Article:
After high school I went on to the University of Washington at Bothell for a year. A cousin of mine—who also went to Seattle Girls’ School—ended up going to a historically black college that same year, and she told me how her college experience was the best experience ever. “Everybody looks like me! It’s amazing, I’m telling you, you’ve got to come here.” I decided to take a leap of faith and transferred to Hampton University. And I flourished. I can’t even explain what that experience feels like when you have always been in an environment where you’re the minority, but you’re also in a city (Seattle) that is such a mixed pot. I had never seen what it meant to be in a community of people that look like you and come from all of these different walks of life—many from very successful walks of life.
While at Hampton, I started taking some psychology classes and realized I really enjoy talking with and being empathetic towards other people. I decided to focus on psychology—thinking I would become a therapist—and I quickly learned that you needed a Master’s degree. I took another leap of faith and applied to one grad school: Seattle University. Long story short, I got into the program, and I remember feeling so overwhelmed and joyful because I was the first person in my family to pursue a Master’s degree.
What are you up to now? What are you doing for work?
After getting my Master’s degree I decided to go into the school sector. I wanted to work in the public school setting because there are so many kids and families that I felt were missed or misunderstood, and I wanted to make an impact. I chose the middle school level, which is not always easy. However, it is such a unique time for kids, and the reason I chose middle school is because of Seattle Girls’ School. I thought about how, at that age, we went through ups and downs, but also how we had such a nurturing community of people to help us figure out who we are and how to be comfortable with that. I wanted to take that little piece of what I learned and give that back to students and their families.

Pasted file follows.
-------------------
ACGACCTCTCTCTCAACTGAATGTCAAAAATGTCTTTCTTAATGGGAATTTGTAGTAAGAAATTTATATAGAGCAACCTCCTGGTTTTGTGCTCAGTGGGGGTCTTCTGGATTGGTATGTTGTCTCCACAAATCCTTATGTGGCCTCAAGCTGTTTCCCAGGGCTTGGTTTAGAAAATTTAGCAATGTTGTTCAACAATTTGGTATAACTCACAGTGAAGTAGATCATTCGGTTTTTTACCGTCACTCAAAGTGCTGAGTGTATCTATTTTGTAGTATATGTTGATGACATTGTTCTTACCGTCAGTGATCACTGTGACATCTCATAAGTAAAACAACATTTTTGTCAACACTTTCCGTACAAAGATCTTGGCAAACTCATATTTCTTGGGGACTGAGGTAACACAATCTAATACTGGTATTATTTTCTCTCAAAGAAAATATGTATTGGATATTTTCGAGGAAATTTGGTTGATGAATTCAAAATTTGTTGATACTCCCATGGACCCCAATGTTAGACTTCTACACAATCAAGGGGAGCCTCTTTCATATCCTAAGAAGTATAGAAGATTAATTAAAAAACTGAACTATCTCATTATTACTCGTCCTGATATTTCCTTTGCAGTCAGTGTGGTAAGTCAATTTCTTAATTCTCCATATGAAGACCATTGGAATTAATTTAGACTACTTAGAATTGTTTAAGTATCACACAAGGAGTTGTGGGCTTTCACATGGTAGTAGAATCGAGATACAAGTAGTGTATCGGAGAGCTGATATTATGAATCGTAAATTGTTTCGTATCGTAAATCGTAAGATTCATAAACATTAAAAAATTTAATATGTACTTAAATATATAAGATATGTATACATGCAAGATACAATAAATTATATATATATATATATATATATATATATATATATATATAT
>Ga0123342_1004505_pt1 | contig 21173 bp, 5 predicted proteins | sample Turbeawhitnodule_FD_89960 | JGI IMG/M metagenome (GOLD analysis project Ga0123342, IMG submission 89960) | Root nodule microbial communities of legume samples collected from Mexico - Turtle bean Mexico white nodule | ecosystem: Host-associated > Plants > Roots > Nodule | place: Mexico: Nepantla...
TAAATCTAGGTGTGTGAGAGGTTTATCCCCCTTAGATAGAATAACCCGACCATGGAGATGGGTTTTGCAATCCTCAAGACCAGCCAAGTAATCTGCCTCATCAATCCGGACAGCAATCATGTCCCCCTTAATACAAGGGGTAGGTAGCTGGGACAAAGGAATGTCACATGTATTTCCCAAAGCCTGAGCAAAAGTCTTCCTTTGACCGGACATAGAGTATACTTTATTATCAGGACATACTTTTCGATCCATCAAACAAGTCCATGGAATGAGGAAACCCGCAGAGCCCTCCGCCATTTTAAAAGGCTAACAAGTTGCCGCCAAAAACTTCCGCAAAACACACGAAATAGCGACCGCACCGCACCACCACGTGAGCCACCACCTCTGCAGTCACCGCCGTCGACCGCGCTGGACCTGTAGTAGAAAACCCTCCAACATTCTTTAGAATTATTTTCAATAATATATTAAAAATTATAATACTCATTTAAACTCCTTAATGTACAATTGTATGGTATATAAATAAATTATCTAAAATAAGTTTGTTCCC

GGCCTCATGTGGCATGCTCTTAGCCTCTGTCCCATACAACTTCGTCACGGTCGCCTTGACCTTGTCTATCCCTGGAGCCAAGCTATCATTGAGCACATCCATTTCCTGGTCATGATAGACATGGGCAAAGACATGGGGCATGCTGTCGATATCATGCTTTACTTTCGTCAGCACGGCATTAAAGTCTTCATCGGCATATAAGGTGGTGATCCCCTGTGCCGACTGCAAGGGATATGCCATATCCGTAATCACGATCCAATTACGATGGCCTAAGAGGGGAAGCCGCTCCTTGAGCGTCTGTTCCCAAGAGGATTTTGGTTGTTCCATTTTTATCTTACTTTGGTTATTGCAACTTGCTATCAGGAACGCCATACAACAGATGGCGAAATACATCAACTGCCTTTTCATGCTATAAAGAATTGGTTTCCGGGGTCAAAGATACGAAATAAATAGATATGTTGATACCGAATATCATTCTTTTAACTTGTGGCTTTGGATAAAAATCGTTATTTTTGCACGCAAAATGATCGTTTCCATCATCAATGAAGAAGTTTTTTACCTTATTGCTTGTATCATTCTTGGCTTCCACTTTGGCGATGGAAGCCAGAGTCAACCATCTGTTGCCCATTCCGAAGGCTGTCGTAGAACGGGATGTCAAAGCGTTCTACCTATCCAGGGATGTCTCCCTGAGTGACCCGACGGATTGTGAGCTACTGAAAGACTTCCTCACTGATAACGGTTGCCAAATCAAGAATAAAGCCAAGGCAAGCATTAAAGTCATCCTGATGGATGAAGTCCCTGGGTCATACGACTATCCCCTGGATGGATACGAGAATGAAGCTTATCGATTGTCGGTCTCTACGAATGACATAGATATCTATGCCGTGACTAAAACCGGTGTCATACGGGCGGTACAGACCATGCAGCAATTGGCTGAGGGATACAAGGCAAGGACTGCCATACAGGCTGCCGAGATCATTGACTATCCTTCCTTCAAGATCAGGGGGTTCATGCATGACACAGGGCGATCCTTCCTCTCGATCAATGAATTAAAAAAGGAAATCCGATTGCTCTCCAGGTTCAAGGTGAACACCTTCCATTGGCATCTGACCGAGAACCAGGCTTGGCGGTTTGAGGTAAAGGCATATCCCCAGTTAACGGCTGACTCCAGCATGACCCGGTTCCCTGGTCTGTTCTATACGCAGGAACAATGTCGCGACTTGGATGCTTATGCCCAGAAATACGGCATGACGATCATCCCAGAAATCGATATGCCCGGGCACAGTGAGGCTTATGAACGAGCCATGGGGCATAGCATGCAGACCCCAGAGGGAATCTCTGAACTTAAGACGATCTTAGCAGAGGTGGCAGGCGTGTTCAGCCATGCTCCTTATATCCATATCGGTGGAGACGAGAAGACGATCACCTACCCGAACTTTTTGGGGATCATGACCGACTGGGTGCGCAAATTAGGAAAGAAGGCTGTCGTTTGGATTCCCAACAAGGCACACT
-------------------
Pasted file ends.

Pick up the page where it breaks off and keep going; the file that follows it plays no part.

What are your future plans? Where are you going next?
For a long time, I had been really stuck between going for my National Boards or pursuing an administration route. I finally came to the decision that I am going to pursue my administration certification, but not to be a principal or vice principal. I’ve been in my position for six years now, and I have seen where the gaps are with counseling programs. I want to build a program from scratch—to implement a new plan that can be used by school districts and is built from a counselor’s perspective. A lot of things I see in the public school setting are decided by people outside of mental health. I want to create a program for counselors, by counselors.
What would you say to parents thinking about applying to send their kids to SGS?
I would say: You know what you’re doing. Your child may not know what you’re doing, but you do. You are choosing a great path. I pray in the next 10 years that my daughter can go to SGS, and that is my goal when she hits 12. You’re giving your child an opportunity that is not going to be given elsewhere—I can promise you that.
What advice would you give to the current and future students at SGS?
Enjoy this time. Take in every moment. Ask those questions that need to be asked and create relationships with everyone. Almost 20 years later, I still have connections with certain people to this day. Build those relationships and communication and take every opportunity.